Monday, August 3, 2009

Sugar Sugar

Recently, I made the decision to cut down on my sugar consumption. I’ve been a sugar junkie as long as I can remember and I’ve justified my bad habit for about as long. I’m not particularly overweight, I don’t drink all that much and I walk 90 minutes most days, so it was easy to shrug off my inner voice when I scarfed down cookies after lunch, ice cream after dinner and candy for a late night snack. I loved sugar and no one was going to take it away from me, damnit.

But the voice in my head had started to get louder over the years. It was telling me that my body kind of felt like crap all the time now and that the tiny little belly pouch I’d developed was not-so-sexy. I started to cut down on the sugar… a little. And then one day Shawn, who is one of the most health conscious people I know, pointed out that I was addicted to sugar and that, most likely, I was going to end up diabetic or worse if I kept up my habits. He didn’t say it in a mean way, but in the kind of matter-of-fact way that he relays information that is what it is, even though he may wish it wasn’t.

And he scared me. Suddenly my inner voice's fears had been spoken out loud and I had to acknowledge them. A few months earlier I had purchased Lick the Sugar Habit, a first step in acknowledging that I needed to change. After Shawn’s observation I started reading it and realized very quickly that I AM a sugar addict. And I’m not alone. The book also pointed out that so many of the stomach ailments that have plagued me over the last year are not just stress-related (as my family doctor believed), but also related to my sugar consumption.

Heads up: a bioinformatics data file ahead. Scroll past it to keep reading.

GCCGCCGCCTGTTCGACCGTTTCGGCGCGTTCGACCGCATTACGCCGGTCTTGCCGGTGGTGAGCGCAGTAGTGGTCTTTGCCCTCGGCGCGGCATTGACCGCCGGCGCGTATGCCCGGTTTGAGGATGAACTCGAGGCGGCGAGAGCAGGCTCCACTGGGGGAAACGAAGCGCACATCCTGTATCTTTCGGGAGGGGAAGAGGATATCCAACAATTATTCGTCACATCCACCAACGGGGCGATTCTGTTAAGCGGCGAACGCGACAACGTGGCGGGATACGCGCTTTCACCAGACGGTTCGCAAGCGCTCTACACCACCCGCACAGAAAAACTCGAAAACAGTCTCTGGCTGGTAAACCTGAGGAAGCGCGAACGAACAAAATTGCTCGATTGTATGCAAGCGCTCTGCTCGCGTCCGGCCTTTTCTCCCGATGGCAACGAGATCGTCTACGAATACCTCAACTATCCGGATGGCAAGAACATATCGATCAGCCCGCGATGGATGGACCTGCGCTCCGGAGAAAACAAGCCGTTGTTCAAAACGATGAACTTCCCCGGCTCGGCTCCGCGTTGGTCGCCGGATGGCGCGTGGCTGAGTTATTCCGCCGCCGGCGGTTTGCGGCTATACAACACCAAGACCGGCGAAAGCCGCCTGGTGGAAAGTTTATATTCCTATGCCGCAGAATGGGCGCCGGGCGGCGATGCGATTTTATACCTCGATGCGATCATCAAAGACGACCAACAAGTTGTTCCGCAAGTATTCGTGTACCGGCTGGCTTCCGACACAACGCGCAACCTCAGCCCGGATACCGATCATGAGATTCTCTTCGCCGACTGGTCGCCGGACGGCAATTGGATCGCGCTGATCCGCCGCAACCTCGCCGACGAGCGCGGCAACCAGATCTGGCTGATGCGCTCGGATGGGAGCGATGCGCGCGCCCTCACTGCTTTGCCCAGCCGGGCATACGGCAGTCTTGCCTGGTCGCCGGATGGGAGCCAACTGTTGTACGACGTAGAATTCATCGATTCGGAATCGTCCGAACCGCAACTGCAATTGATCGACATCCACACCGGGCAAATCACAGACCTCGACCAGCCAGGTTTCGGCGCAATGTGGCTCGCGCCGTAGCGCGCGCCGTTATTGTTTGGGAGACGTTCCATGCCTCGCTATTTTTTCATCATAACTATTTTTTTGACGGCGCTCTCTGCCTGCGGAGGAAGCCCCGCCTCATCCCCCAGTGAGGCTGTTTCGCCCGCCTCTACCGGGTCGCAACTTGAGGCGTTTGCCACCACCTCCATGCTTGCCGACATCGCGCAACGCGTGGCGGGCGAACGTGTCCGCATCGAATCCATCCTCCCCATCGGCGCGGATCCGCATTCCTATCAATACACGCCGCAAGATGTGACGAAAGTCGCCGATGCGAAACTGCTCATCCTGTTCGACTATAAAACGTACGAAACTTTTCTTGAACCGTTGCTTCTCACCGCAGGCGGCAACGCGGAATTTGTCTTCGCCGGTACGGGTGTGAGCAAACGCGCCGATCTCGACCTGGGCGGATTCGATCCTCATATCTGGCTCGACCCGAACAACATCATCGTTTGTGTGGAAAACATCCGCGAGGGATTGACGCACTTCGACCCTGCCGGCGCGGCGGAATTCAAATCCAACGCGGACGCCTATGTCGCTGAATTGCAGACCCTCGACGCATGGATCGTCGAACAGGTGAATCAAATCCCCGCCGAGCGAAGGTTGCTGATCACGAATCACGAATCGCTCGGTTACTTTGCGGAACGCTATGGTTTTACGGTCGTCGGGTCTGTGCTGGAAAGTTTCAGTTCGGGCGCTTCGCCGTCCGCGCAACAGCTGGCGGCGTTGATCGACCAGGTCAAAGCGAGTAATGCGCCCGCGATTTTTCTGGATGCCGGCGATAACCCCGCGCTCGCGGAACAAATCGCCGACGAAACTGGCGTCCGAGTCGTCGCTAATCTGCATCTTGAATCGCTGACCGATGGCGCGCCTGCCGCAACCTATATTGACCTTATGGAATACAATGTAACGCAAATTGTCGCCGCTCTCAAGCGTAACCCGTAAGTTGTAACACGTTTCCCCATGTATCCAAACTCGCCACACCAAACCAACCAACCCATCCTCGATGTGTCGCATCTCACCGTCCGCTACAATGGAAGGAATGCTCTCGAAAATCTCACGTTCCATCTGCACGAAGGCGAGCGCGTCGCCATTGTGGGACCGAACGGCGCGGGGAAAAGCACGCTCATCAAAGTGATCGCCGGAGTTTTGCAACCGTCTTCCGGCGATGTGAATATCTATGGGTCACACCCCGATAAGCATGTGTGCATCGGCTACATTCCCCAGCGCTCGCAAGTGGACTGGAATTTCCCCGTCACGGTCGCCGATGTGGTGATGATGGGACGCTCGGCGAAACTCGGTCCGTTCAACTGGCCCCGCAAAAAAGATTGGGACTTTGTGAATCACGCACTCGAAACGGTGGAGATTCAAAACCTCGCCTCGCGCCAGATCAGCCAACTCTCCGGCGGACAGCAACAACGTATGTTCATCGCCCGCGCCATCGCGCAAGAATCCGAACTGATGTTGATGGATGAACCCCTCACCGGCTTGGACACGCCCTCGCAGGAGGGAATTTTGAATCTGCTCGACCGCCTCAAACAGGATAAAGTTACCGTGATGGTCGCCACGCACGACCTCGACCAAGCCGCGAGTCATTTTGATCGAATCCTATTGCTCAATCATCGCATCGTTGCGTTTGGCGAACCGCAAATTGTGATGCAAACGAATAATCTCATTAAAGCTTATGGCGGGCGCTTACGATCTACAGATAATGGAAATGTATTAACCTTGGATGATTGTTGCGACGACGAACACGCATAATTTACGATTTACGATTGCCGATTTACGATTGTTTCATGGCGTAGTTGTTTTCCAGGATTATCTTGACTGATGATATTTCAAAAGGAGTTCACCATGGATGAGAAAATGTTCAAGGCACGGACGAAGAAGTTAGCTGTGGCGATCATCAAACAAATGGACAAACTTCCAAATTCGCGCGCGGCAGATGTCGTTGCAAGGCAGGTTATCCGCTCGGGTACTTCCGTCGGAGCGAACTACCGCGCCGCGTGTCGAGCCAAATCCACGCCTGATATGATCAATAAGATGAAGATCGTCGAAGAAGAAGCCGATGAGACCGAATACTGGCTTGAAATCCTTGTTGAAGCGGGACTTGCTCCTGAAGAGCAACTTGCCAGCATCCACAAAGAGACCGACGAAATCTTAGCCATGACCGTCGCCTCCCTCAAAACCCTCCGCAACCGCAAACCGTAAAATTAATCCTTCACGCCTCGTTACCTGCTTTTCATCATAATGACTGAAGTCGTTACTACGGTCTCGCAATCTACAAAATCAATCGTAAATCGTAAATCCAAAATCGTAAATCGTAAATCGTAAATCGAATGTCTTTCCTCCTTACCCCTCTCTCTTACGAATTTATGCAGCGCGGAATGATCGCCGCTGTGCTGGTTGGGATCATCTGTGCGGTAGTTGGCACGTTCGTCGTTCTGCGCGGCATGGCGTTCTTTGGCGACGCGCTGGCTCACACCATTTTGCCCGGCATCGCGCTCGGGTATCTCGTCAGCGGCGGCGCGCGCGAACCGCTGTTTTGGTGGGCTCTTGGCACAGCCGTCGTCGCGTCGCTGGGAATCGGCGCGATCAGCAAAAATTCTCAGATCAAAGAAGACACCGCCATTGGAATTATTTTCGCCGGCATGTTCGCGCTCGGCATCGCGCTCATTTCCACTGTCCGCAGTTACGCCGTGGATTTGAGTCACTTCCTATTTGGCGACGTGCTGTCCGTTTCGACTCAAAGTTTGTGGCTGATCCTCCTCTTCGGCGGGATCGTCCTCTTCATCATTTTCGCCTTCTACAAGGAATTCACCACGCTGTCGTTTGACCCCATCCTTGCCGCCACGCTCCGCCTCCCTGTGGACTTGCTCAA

I always figured that of all the vices I could have, sugar was pretty low on the totem pole. In high school my friends snuck beer at the beaches and I scarfed bags of Fuzzy Peaches while I watched them drink. I would get silly for awhile and then crash, just like them, but my high was legal and so I felt a little smug about the whole thing. But reading the book I realized that all that sugar – and the mountains more I have consumed since – was doing almost as much damage to my body as alcohol (not that I’ve abstained from that as an adult either).

So I decided to quit. Not quite cold turkey, as the book suggests, because sugar is in almost everything these days (another reason for the alarming obesity stats in first world nations), but as close as possible. So for the last few weeks I have stopped eating dessert. No sweets after lunch, after dinner or for snacks throughout the day. No cake, no cookies, no candy and, hardest of all, no ice cream.

At first, it sucked. I won’t lie. I even conceded to one Godiva chocolate after lunch on the first few days to make withdrawal easier. Funnily enough, after a few days I didn’t even want the chocolate anymore. Cutting back on my sugar made me want less, not more, just like the book said. So now I eat almost no refined sugar throughout the day. I still eat fruit and raisins and naturally sweet things, but there is no more mainlining Sour Kids after a rough day.

Will I keep it up? Maybe. I hope so. I don’t know that I’ll be as militant as I have been the last few weeks – I’d like to think that I could have a slice of birthday cake or an ice cream cone once in awhile and really enjoy them – but I don’t think I’ll ever go back to being a sugar junkie. I’m so much more aware of how much sugar is in my food now. Reading labels blows me away! And I’ve even given up artificial sweeteners as much as possible too – the research shows that they are even worse for my body than refined sugars, plus they make me crave sweet treats too. It’s a lifestyle change and those are always hard, but I’d like to be one junkie that kicked her habit.

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